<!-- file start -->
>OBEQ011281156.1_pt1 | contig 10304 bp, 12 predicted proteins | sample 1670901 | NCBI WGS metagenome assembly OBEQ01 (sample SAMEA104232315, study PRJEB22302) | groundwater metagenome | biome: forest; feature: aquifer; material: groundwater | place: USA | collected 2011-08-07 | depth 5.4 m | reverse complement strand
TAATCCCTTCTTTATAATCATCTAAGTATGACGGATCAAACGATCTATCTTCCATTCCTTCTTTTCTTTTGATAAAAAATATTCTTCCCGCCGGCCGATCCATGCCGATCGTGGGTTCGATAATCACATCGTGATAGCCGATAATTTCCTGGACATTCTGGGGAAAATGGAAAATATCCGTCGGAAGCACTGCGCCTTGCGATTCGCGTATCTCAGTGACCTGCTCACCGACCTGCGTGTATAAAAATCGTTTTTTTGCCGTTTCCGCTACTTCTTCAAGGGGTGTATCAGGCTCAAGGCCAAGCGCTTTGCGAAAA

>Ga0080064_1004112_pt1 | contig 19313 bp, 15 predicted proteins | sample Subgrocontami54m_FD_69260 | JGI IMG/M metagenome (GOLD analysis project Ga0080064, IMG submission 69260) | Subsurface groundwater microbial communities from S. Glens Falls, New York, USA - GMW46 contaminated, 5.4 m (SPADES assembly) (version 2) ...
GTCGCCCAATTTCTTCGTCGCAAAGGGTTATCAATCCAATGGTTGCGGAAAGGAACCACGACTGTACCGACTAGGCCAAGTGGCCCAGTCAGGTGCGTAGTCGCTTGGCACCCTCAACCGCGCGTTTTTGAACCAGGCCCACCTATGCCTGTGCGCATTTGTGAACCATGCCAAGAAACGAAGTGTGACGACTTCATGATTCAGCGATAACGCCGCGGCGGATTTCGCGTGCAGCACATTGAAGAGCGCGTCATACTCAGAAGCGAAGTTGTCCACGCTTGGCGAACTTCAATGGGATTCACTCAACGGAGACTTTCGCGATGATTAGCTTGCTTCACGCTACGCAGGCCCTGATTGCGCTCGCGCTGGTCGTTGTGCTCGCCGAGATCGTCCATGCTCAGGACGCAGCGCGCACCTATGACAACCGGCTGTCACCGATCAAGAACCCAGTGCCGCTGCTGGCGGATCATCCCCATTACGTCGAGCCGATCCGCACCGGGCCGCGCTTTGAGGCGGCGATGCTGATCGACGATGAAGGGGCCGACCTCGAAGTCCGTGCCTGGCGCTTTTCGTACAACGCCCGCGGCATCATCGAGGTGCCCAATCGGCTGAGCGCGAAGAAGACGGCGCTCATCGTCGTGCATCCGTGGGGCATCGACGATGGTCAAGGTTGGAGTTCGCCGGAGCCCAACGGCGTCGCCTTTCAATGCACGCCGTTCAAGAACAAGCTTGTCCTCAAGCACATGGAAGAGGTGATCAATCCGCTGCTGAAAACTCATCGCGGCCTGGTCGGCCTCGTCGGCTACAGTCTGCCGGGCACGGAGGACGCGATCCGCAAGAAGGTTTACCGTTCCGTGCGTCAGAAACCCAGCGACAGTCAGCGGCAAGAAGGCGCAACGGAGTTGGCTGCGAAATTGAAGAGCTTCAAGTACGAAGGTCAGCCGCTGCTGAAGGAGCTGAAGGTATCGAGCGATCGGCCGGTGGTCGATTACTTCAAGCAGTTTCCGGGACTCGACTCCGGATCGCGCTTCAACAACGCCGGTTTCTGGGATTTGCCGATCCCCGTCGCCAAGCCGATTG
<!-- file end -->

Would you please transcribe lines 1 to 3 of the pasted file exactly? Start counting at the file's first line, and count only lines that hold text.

>OBEQ011281156.1_pt1 | contig 10304 bp, 12 predicted proteins | sample 1670901 | NCBI WGS metagenome assembly OBEQ01 (sample SAMEA104232315, study PRJEB22302) | groundwater metagenome | biome: forest; feature: aquifer; material: groundwater | place: USA | collected 2011-08-07 | depth 5.4 m | reverse complement strand
TAATCCCTTCTTTATAATCATCTAAGTATGACGGATCAAACGATCTATCTTCCATTCCTTCTTTTCTTTTGATAAAAAATATTCTTCCCGCCGGCCGATCCATGCCGATCGTGGGTTCGATAATCACATCGTGATAGCCGATAATTTCCTGGACATTCTGGGGAAAATGGAAAATATCCGTCGGAAGCACTGCGCCTTGCGATTCGCGTATCTCAGTGACCTGCTCACCGACCTGCGTGTATAAAAATCGTTTTTTTGCCGTTTCCGCTACTTCTTCAAGGGGTGTATCAGGCTCAAGGCCAAGCGCTTTGCGAAAA

>Ga0080064_1004112_pt1 | contig 19313 bp, 15 predicted proteins | sample Subgrocontami54m_FD_69260 | JGI IMG/M metagenome (GOLD analysis project Ga0080064, IMG submission 69260) | Subsurface groundwater microbial communities from S. Glens Falls, New York, USA - GMW46 contaminated, 5.4 m (SPADES assembly) (version 2) ...